Goetzmann lamented, not for the first time, that he is a commercial developer, not residential, and that this project has cost him much more time and money than he ever anticipated. He suggested his inexperience with residential development has caused the problems he has faced getting the project approved, and said he has no interest in any further residential development after this commitment is fulfilled.
Goetzmann replied, "I don't have anything, Mario. I need to get these 12 built. To get these things done, and then I'm going to be done with this. I don't have any other plans for the future. I've listened to what you've said. I've never pushed anything. The last plan I brought here was 100% within the code. If I wanted to come back and fight it I could have done that. You had a reaction to it, and I understand. I do commercial development, not residential. But I agreed to it as part of (the overall plan to build BJ's). I made a commitment to get these things done, and I want to get them done."
A large part of the holdup has been Goetzmann's negotiations with the Army Corps of Engineers over the location of wetlands on the property. Goetzmann spent a large amount of money and years negotiating a workable solution that would make way for more units on the property. Eventually it was agreed that wetlands could be relocated to another site, which appeared to clear the way for a final design and commencement of construction. An updated plan would have created 24 units, still in smaller, attractive buildings. But his proposal last July to rezone about 20% of the property for commercial use was not well received by the Planning Board. nevertheless, with support from Mayor Donald Hartill, the change was approved.
The Board also expressed concerns about the number of proposed curb cuts, the placement of the buildings, and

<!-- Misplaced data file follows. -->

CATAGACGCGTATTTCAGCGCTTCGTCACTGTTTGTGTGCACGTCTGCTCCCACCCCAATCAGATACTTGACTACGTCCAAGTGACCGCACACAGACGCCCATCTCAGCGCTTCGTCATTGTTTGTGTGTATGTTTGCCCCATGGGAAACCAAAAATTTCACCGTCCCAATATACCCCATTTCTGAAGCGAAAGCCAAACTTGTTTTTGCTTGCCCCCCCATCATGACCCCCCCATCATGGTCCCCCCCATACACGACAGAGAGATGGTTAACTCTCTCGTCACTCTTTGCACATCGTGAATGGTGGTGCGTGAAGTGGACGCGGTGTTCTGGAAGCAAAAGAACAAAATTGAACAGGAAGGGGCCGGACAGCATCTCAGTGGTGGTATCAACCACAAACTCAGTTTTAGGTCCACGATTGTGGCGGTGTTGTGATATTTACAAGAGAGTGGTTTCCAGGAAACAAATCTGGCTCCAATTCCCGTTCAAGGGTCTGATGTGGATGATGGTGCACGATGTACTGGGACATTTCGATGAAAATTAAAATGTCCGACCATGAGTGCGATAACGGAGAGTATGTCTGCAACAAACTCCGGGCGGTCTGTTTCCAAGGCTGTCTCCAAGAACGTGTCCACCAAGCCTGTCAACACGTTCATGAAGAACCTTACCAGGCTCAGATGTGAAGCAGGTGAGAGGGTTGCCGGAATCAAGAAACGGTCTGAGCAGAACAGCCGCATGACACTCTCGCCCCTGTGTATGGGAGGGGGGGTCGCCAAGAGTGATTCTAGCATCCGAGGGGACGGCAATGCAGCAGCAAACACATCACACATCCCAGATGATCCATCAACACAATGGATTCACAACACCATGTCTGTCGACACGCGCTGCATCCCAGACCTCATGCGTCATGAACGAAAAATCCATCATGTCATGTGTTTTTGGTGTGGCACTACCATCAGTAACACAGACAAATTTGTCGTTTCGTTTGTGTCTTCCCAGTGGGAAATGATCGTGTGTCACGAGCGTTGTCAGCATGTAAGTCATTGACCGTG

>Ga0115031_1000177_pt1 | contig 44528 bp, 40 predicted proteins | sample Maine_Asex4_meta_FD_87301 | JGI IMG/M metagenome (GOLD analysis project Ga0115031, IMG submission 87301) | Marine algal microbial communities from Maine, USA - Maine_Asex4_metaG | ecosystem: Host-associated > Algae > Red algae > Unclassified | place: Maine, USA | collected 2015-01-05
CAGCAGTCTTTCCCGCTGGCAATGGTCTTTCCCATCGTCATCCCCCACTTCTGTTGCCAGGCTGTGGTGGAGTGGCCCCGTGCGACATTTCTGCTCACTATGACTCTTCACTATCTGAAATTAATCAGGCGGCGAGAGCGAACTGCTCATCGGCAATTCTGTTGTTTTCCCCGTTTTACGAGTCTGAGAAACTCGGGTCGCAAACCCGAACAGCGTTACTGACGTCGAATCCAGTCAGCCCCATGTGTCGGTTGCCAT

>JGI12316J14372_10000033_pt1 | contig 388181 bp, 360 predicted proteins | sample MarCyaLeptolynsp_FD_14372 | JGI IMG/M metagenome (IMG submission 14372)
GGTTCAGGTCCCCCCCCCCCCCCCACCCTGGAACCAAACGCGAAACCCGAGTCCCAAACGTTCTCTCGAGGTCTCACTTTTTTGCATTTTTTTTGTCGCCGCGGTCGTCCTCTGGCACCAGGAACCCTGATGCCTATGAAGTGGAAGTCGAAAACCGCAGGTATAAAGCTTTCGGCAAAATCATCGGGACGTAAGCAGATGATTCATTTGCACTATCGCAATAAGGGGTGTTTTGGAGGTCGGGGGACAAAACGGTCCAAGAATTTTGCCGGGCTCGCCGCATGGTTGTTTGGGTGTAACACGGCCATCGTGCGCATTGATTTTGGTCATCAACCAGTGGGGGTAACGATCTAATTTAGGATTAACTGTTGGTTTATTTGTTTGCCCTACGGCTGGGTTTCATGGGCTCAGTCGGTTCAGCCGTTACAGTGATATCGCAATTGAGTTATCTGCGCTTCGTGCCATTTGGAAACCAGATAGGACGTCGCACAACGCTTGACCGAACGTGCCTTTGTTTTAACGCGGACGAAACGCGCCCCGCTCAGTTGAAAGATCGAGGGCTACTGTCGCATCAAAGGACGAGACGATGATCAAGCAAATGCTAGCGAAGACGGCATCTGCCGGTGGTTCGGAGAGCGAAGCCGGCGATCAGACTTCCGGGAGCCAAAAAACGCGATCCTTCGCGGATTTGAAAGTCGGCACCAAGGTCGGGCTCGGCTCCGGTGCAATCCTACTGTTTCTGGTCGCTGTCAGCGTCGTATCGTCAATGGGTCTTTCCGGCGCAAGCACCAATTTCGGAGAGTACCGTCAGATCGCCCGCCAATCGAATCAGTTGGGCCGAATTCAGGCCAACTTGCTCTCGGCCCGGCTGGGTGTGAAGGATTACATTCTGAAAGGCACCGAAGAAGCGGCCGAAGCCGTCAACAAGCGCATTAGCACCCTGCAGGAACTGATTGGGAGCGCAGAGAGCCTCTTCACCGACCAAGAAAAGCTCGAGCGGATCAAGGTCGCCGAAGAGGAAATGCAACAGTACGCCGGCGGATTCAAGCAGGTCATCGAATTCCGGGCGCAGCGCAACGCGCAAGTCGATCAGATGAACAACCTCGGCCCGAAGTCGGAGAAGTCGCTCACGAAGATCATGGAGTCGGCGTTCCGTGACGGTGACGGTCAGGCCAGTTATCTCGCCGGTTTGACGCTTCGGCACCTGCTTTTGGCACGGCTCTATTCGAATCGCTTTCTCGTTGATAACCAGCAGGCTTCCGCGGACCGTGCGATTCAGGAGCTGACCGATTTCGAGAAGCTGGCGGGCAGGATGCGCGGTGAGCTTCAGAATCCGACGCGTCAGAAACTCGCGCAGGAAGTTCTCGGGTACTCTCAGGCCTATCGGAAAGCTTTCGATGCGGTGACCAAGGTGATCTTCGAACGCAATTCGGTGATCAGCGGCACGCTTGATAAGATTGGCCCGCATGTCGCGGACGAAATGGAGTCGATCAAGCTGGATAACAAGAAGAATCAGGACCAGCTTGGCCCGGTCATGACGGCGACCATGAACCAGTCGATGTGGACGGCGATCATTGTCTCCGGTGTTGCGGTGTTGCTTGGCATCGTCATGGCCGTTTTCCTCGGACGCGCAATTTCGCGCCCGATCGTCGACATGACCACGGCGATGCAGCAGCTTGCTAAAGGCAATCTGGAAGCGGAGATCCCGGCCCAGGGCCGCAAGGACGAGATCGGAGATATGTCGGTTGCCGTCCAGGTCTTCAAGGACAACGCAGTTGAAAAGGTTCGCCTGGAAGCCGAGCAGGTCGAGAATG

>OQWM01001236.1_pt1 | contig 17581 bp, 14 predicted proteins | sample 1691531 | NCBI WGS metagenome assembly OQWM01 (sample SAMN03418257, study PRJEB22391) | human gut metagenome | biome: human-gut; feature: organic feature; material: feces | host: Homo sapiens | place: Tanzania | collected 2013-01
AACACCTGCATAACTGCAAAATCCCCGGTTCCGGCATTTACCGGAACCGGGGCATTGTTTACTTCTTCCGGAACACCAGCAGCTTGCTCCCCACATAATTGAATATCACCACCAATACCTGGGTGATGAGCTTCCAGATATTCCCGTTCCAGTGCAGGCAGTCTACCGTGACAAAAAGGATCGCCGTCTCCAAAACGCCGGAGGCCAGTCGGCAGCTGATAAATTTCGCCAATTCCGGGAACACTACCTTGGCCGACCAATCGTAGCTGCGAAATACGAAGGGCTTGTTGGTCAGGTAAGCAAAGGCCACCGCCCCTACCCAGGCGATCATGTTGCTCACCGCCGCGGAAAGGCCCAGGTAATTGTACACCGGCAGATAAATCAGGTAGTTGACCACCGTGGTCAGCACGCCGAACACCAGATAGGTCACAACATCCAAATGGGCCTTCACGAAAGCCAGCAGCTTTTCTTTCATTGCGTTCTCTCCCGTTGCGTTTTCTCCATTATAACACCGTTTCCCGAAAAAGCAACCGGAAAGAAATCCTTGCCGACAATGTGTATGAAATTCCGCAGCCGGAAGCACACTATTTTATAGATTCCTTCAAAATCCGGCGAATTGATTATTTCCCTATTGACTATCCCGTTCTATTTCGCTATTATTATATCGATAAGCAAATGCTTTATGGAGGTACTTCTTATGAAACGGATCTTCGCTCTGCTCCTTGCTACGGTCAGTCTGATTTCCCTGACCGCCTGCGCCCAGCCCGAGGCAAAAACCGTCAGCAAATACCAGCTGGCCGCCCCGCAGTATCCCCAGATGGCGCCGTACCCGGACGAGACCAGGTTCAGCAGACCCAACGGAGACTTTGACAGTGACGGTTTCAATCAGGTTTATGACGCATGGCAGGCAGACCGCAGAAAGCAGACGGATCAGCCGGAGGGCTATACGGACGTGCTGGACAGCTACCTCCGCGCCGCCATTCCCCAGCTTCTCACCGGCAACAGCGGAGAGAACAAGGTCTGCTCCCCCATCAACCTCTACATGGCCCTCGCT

"If I were buying an apartment I would rather be up by a little coffee shop than behind BJ's,said. "We wanted that buffer between BJ's and your units whether it was residential there or not, so when people are driving down Oakcrest they wouldn't see the back of the building. It just seems like it would be more desirable if it were on the other end."
Code Enforcement/Zoning Officer Adam Robbs said he could not recommend voting on whether the new design should be considered major or minor without further study. He said that in light of two lawsuits recently brought against the Village he wanted to make sure that whatever procedure is followed and determinations made strictly protect the Village.
The lawsuits were brought against the Village by The Heights Of Lansing Develpment, LLC, claiming that Village officials had 'spot-zoned' a parcel on Bomax Road where Park Grove Realty, LLC hoped to build a 140 rental townhouse unit project. that project was held up for months as first the lawsuit, and then an appeal went through the courts. The Village won both proceedings.
Planning Board members took Robbs' recommendation, and said they will consider the issue at their next meeting.